Mark Victor Hansen logo for author, speaker, motivator co-creator of Chicken Soup for the Soul The luck behind the logo: Still trying to figure out how I got so lucky with this eclectic assortment of letters.
The talent behind the logo: Now, that took some doing. Shifting the letters around until they related to each other, one stem projecting as a continuation into another, and manipulating the spacing and redrawing a few of the characters until they fit just right…then toning the gold down with a complementary silver color…it was one of those projects where, just like a puzzle, it all came together with precision in the end. Nothing missing and no extra pieces, either.The extensions on the M and V were a natural way of expressing upward success and unlimited boundaries.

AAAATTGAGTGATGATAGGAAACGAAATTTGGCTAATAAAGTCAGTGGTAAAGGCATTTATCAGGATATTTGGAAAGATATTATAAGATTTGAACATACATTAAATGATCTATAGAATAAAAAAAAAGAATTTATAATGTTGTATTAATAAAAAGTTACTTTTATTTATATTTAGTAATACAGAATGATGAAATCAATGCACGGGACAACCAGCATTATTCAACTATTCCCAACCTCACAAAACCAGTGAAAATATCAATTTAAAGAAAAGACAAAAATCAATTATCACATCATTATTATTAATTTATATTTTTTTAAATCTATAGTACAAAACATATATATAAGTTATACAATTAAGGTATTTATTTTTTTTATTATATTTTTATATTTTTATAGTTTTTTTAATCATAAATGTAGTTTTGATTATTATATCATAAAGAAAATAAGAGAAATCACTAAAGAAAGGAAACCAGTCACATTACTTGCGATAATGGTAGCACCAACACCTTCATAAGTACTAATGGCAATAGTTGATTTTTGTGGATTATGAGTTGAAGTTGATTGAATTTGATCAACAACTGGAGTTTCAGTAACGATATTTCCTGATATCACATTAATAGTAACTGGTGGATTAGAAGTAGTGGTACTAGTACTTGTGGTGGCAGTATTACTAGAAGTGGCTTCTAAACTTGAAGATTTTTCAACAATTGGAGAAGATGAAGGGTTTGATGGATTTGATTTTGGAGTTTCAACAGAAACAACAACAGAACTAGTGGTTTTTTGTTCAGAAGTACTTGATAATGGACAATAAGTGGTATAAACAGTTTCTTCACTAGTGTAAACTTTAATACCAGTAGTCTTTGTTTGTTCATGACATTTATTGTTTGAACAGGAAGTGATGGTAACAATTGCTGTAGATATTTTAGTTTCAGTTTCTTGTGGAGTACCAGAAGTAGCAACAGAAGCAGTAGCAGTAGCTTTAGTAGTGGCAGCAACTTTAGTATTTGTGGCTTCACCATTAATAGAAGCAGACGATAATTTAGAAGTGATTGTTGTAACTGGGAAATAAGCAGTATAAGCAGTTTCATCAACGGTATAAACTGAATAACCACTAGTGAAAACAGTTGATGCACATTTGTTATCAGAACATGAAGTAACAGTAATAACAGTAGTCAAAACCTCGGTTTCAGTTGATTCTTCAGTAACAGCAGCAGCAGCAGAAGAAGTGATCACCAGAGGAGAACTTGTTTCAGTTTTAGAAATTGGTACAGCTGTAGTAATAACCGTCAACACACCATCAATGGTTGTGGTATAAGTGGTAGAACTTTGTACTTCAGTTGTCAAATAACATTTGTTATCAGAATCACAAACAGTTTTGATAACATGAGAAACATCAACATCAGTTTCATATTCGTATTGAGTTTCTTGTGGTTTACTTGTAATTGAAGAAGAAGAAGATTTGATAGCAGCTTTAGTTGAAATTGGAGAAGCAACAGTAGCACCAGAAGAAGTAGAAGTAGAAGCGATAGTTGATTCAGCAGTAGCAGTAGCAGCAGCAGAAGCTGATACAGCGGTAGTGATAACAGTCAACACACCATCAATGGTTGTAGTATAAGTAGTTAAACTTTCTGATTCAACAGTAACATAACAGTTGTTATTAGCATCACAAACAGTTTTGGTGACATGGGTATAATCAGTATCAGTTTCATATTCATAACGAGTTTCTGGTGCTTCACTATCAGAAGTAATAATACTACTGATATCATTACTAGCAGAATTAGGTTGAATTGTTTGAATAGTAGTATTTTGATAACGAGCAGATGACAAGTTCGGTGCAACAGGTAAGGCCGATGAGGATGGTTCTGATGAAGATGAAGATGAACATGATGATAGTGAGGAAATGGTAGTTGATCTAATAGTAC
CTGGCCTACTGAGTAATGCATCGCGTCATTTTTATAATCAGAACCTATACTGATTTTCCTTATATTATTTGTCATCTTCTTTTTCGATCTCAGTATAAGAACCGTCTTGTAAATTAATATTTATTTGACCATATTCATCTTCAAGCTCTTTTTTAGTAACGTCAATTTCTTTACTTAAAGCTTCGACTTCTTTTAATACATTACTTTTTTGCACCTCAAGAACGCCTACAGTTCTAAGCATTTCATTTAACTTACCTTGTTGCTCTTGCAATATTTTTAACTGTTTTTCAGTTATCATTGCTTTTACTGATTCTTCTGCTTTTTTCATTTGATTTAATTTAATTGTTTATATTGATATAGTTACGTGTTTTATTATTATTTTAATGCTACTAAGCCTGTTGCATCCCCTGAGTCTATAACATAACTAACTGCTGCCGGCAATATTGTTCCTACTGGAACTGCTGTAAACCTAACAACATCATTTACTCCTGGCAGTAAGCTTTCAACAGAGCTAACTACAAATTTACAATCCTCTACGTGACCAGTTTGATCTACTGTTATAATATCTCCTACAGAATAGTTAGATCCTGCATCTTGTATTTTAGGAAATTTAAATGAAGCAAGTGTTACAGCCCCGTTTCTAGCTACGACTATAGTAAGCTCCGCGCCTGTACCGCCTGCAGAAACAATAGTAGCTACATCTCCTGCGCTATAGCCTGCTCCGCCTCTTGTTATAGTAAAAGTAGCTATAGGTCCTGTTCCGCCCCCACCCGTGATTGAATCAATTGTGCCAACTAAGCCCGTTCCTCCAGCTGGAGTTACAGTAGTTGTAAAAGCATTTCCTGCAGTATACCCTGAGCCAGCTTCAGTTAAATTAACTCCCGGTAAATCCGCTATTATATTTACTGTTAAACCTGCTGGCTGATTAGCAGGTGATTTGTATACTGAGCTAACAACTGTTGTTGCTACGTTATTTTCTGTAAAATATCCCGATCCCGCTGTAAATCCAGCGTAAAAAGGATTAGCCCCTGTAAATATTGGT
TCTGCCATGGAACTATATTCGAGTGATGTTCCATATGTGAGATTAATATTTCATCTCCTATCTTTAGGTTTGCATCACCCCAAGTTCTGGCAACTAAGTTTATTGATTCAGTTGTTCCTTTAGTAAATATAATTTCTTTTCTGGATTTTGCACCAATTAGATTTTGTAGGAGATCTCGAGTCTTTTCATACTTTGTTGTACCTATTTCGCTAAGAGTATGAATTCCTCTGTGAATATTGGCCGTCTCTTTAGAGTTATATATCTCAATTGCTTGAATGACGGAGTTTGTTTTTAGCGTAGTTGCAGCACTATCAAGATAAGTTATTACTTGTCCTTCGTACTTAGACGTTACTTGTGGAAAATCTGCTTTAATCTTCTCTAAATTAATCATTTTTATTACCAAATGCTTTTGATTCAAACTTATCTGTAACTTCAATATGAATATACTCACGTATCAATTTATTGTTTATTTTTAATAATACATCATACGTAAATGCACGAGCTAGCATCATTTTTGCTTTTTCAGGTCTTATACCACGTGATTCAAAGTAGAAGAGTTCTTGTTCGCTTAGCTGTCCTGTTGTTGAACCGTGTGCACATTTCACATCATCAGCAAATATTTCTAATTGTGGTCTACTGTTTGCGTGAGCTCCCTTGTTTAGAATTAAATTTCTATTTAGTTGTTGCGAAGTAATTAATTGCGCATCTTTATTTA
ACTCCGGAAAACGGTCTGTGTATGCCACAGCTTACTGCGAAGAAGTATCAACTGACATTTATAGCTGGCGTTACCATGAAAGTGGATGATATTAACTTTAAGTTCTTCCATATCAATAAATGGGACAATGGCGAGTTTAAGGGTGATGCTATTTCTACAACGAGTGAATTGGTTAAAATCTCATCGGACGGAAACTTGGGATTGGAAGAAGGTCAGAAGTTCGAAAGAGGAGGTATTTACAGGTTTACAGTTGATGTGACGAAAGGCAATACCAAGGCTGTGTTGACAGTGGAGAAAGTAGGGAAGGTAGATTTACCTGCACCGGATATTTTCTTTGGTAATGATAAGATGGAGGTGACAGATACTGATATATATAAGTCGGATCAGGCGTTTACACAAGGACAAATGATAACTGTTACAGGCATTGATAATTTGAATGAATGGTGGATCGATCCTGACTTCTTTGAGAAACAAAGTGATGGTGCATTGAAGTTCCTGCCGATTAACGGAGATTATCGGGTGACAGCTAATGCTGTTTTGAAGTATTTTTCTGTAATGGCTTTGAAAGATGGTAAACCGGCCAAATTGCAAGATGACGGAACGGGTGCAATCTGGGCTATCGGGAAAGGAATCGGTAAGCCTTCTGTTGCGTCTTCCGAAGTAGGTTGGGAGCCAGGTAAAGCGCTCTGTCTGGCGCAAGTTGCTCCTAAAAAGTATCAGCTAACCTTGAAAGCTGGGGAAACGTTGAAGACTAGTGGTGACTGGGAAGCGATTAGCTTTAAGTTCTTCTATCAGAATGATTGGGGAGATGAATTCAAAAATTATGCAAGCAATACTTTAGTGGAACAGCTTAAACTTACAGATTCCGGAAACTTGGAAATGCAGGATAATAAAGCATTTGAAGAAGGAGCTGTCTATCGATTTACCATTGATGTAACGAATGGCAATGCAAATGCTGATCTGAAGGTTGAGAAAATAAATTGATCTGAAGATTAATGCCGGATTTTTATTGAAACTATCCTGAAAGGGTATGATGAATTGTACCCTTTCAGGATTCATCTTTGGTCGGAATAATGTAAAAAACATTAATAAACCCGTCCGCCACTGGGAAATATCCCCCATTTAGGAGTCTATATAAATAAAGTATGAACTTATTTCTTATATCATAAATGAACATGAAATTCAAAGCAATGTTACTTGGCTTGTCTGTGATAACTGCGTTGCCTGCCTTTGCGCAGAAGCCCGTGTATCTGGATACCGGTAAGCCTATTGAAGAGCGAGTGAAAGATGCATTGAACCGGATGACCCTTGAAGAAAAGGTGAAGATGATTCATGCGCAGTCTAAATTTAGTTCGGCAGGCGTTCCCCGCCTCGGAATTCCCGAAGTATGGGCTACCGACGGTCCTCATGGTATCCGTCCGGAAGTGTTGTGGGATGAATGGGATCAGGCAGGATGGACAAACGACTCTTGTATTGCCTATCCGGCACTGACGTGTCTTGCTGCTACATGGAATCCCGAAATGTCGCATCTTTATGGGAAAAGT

Brands Books logo for publishing company The luck+talent behind the logo: Two “B”s creates four books, and the name itself serves as a bookshelf. I created this logo for the publishing business I may start someday. It is dedicated to my mother, whose given name was Leona Linda Brands.
Piano Pronto logo for music publisher The luck+talent behind the logo: The stacked P’s presented a long, solid left edge which is easily turned into a keyboard. The keys double as speedlines to reinforce the word “Pronto.”
Stonewall Saddles logo for saddle manufacturer The luck behind the logo: The elements composing the “S” for “Stonewall” are the exact shapes of the three different size-and-shape guide clients use for determining the style of saddle they should order. I simply traced the actual products, scanned them in, and arranged to form the “S.” The talent behind the logo: The shapes appear by default as stylishly modern, which hinted at the brushed silver effect. Then to add a saddle motif, the black background was given a leather pattern, red stitching and bright silver stars.